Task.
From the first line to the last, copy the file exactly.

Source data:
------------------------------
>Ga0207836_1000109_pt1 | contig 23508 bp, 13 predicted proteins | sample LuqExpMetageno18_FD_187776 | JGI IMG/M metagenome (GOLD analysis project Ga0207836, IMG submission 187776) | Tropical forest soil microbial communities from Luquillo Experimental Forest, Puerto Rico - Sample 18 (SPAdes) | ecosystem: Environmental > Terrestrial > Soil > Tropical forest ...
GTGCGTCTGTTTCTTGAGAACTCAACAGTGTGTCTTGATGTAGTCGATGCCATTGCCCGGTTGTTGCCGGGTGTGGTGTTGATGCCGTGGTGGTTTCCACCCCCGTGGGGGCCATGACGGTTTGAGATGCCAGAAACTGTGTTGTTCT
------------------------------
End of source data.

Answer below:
>Ga0207836_1000109_pt1 | contig 23508 bp, 13 predicted proteins | sample LuqExpMetageno18_FD_187776 | JGI IMG/M metagenome (GOLD analysis project Ga0207836, IMG submission 187776) | Tropical forest soil microbial communities from Luquillo Experimental Forest, Puerto Rico - Sample 18 (SPAdes) | ecosystem: Environmental > Terrestrial > Soil > Tropical forest ...
GTGCGTCTGTTTCTTGAGAACTCAACAGTGTGTCTTGATGTAGTCGATGCCATTGCCCGGTTGTTGCCGGGTGTGGTGTTGATGCCGTGGTGGTTTCCACCCCCGTGGGGGCCATGACGGTTTGAGATGCCAGAAACTGTGTTGTTCT